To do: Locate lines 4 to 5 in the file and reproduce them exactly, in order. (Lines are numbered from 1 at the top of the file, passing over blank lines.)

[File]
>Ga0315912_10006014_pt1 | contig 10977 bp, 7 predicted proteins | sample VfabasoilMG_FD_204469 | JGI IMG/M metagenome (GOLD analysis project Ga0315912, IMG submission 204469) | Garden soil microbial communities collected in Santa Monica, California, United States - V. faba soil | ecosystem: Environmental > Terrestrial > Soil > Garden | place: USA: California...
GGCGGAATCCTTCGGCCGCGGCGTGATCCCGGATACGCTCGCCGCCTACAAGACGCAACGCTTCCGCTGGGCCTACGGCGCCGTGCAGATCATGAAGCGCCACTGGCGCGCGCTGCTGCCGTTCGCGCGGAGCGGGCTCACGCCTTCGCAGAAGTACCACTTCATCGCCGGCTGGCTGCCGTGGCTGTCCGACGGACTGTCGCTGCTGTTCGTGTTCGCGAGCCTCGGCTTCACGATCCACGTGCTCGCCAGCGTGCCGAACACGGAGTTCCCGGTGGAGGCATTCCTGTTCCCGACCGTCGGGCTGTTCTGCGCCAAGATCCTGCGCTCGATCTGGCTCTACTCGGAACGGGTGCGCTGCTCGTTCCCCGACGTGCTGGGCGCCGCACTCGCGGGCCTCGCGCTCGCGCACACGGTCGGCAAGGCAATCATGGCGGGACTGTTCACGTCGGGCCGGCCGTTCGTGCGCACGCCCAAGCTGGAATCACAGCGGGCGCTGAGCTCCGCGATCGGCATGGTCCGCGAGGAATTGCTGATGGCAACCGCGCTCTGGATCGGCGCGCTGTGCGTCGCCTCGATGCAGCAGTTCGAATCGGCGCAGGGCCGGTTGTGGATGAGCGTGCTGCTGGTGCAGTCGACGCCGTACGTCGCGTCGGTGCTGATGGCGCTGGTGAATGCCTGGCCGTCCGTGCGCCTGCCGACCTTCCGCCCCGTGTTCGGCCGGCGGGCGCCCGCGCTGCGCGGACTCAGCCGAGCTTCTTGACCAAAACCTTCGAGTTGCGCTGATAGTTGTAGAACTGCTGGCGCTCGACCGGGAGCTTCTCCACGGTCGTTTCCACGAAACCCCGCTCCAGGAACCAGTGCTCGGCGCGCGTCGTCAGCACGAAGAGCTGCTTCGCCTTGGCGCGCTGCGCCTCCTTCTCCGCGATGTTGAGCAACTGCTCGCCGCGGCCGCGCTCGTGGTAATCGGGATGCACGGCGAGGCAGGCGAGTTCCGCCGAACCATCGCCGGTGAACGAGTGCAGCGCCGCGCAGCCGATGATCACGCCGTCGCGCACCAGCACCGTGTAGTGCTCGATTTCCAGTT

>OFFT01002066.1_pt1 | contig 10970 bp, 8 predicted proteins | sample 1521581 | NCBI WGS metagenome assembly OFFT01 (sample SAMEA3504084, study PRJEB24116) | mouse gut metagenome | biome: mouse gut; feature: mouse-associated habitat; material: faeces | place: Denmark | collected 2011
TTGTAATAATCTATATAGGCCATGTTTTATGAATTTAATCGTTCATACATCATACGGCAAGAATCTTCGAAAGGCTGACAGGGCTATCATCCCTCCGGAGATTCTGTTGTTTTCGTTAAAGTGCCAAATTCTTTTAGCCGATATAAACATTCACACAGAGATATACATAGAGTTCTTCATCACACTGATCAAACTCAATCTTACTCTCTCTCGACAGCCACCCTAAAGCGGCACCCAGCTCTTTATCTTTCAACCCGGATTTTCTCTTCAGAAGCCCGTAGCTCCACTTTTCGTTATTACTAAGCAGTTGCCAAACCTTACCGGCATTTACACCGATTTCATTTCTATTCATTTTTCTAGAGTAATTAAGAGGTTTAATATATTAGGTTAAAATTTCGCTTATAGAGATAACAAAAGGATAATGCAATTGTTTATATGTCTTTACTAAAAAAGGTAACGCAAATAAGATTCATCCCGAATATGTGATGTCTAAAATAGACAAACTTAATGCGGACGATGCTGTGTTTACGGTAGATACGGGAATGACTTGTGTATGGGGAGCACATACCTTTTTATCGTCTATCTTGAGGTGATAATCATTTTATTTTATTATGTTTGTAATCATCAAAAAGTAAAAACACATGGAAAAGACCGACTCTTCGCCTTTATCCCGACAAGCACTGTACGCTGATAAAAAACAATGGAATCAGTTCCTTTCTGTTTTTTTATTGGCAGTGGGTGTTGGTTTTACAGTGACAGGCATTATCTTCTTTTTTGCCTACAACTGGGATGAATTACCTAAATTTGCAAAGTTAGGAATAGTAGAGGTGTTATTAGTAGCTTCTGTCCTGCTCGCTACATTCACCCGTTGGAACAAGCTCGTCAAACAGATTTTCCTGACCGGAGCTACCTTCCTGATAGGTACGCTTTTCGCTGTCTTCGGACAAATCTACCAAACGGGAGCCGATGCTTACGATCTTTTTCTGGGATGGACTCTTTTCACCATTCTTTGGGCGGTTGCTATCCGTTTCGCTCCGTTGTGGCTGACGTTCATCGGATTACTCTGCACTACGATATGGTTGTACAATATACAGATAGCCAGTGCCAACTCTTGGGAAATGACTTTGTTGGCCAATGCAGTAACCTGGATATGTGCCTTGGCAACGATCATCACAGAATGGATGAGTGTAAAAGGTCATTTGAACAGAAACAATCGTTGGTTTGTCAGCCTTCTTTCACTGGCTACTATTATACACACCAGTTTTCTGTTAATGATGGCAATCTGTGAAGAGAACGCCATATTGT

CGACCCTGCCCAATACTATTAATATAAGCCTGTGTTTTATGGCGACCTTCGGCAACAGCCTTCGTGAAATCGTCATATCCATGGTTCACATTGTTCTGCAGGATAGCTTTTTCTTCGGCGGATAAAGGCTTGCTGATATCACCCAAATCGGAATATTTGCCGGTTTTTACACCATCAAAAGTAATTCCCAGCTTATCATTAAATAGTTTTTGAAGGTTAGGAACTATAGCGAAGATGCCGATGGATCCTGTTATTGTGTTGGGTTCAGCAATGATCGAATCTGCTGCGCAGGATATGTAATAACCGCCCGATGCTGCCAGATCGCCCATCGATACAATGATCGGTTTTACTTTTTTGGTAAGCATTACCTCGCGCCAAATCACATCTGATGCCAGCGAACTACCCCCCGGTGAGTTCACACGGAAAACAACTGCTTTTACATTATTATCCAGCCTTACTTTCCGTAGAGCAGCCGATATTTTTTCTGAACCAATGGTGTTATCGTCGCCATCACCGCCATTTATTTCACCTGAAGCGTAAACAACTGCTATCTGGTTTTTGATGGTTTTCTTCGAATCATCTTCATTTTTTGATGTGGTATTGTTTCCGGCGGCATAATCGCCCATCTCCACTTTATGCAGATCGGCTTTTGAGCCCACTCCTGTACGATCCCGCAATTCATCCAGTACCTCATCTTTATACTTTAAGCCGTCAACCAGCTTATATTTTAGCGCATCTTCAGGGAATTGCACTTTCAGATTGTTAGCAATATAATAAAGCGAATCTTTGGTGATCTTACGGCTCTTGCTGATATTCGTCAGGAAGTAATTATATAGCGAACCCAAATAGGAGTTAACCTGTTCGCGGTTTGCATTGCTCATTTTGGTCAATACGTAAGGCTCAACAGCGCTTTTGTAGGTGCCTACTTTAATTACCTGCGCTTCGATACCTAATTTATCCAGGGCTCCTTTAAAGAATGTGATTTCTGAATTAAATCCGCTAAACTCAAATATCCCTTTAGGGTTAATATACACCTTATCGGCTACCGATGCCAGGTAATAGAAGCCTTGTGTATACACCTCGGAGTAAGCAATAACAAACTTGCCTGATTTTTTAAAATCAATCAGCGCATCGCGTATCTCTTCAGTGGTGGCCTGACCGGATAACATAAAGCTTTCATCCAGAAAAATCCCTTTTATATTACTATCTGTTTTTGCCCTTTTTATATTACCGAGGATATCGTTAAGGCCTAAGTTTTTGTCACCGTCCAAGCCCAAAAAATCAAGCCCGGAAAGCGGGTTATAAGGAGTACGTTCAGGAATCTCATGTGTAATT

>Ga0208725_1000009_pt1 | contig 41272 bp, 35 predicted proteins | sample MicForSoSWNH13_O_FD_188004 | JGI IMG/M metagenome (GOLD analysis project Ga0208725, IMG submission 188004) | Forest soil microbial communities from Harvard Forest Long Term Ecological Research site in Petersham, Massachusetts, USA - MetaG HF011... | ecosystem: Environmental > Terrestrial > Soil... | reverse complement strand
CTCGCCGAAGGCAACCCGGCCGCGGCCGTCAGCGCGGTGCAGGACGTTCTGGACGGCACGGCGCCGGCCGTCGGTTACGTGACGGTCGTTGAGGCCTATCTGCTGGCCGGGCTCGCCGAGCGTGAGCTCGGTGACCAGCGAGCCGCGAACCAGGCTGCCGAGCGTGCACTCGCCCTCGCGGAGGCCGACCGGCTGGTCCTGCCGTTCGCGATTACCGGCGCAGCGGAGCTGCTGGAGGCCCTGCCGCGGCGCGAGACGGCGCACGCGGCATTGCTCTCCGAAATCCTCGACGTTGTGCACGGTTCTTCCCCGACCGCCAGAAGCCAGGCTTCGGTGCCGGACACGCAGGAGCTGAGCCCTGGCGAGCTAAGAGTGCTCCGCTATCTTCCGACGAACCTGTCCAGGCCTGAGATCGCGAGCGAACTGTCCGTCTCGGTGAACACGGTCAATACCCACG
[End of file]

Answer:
TTGTAATAATCTATATAGGCCATGTTTTATGAATTTAATCGTTCATACATCATACGGCAAGAATCTTCGAAAGGCTGACAGGGCTATCATCCCTCCGGAGATTCTGTTGTTTTCGTTAAAGTGCCAAATTCTTTTAGCCGATATAAACATTCACACAGAGATATACATAGAGTTCTTCATCACACTGATCAAACTCAATCTTACTCTCTCTCGACAGCCACCCTAAAGCGGCACCCAGCTCTTTATCTTTCAACCCGGATTTTCTCTTCAGAAGCCCGTAGCTCCACTTTTCGTTATTACTAAGCAGTTGCCAAACCTTACCGGCATTTACACCGATTTCATTTCTATTCATTTTTCTAGAGTAATTAAGAGGTTTAATATATTAGGTTAAAATTTCGCTTATAGAGATAACAAAAGGATAATGCAATTGTTTATATGTCTTTACTAAAAAAGGTAACGCAAATAAGATTCATCCCGAATATGTGATGTCTAAAATAGACAAACTTAATGCGGACGATGCTGTGTTTACGGTAGATACGGGAATGACTTGTGTATGGGGAGCACATACCTTTTTATCGTCTATCTTGAGGTGATAATCATTTTATTTTATTATGTTTGTAATCATCAAAAAGTAAAAACACATGGAAAAGACCGACTCTTCGCCTTTATCCCGACAAGCACTGTACGCTGATAAAAAACAATGGAATCAGTTCCTTTCTGTTTTTTTATTGGCAGTGGGTGTTGGTTTTACAGTGACAGGCATTATCTTCTTTTTTGCCTACAACTGGGATGAATTACCTAAATTTGCAAAGTTAGGAATAGTAGAGGTGTTATTAGTAGCTTCTGTCCTGCTCGCTACATTCACCCGTTGGAACAAGCTCGTCAAACAGATTTTCCTGACCGGAGCTACCTTCCTGATAGGTACGCTTTTCGCTGTCTTCGGACAAATCTACCAAACGGGAGCCGATGCTTACGATCTTTTTCTGGGATGGACTCTTTTCACCATTCTTTGGGCGGTTGCTATCCGTTTCGCTCCGTTGTGGCTGACGTTCATCGGATTACTCTGCACTACGATATGGTTGTACAATATACAGATAGCCAGTGCCAACTCTTGGGAAATGACTTTGTTGGCCAATGCAGTAACCTGGATATGTGCCTTGGCAACGATCATCACAGAATGGATGAGTGTAAAAGGTCATTTGAACAGAAACAATCGTTGGTTTGTCAGCCTTCTTTCACTGGCTACTATTATACACACCAGTTTTCTGTTAATGATGGCAATCTGTGAAGAGAACGCCATATTGT

CGACCCTGCCCAATACTATTAATATAAGCCTGTGTTTTATGGCGACCTTCGGCAACAGCCTTCGTGAAATCGTCATATCCATGGTTCACATTGTTCTGCAGGATAGCTTTTTCTTCGGCGGATAAAGGCTTGCTGATATCACCCAAATCGGAATATTTGCCGGTTTTTACACCATCAAAAGTAATTCCCAGCTTATCATTAAATAGTTTTTGAAGGTTAGGAACTATAGCGAAGATGCCGATGGATCCTGTTATTGTGTTGGGTTCAGCAATGATCGAATCTGCTGCGCAGGATATGTAATAACCGCCCGATGCTGCCAGATCGCCCATCGATACAATGATCGGTTTTACTTTTTTGGTAAGCATTACCTCGCGCCAAATCACATCTGATGCCAGCGAACTACCCCCCGGTGAGTTCACACGGAAAACAACTGCTTTTACATTATTATCCAGCCTTACTTTCCGTAGAGCAGCCGATATTTTTTCTGAACCAATGGTGTTATCGTCGCCATCACCGCCATTTATTTCACCTGAAGCGTAAACAACTGCTATCTGGTTTTTGATGGTTTTCTTCGAATCATCTTCATTTTTTGATGTGGTATTGTTTCCGGCGGCATAATCGCCCATCTCCACTTTATGCAGATCGGCTTTTGAGCCCACTCCTGTACGATCCCGCAATTCATCCAGTACCTCATCTTTATACTTTAAGCCGTCAACCAGCTTATATTTTAGCGCATCTTCAGGGAATTGCACTTTCAGATTGTTAGCAATATAATAAAGCGAATCTTTGGTGATCTTACGGCTCTTGCTGATATTCGTCAGGAAGTAATTATATAGCGAACCCAAATAGGAGTTAACCTGTTCGCGGTTTGCATTGCTCATTTTGGTCAATACGTAAGGCTCAACAGCGCTTTTGTAGGTGCCTACTTTAATTACCTGCGCTTCGATACCTAATTTATCCAGGGCTCCTTTAAAGAATGTGATTTCTGAATTAAATCCGCTAAACTCAAATATCCCTTTAGGGTTAATATACACCTTATCGGCTACCGATGCCAGGTAATAGAAGCCTTGTGTATACACCTCGGAGTAAGCAATAACAAACTTGCCTGATTTTTTAAAATCAATCAGCGCATCGCGTATCTCTTCAGTGGTGGCCTGACCGGATAACATAAAGCTTTCATCCAGAAAAATCCCTTTTATATTACTATCTGTTTTTGCCCTTTTTATATTACCGAGGATATCGTTAAGGCCTAAGTTTTTGTCACCGTCCAAGCCCAAAAAATCAAGCCCGGAAAGCGGGTTATAAGGAGTACGTTCAGGAATCTCATGTGTAATT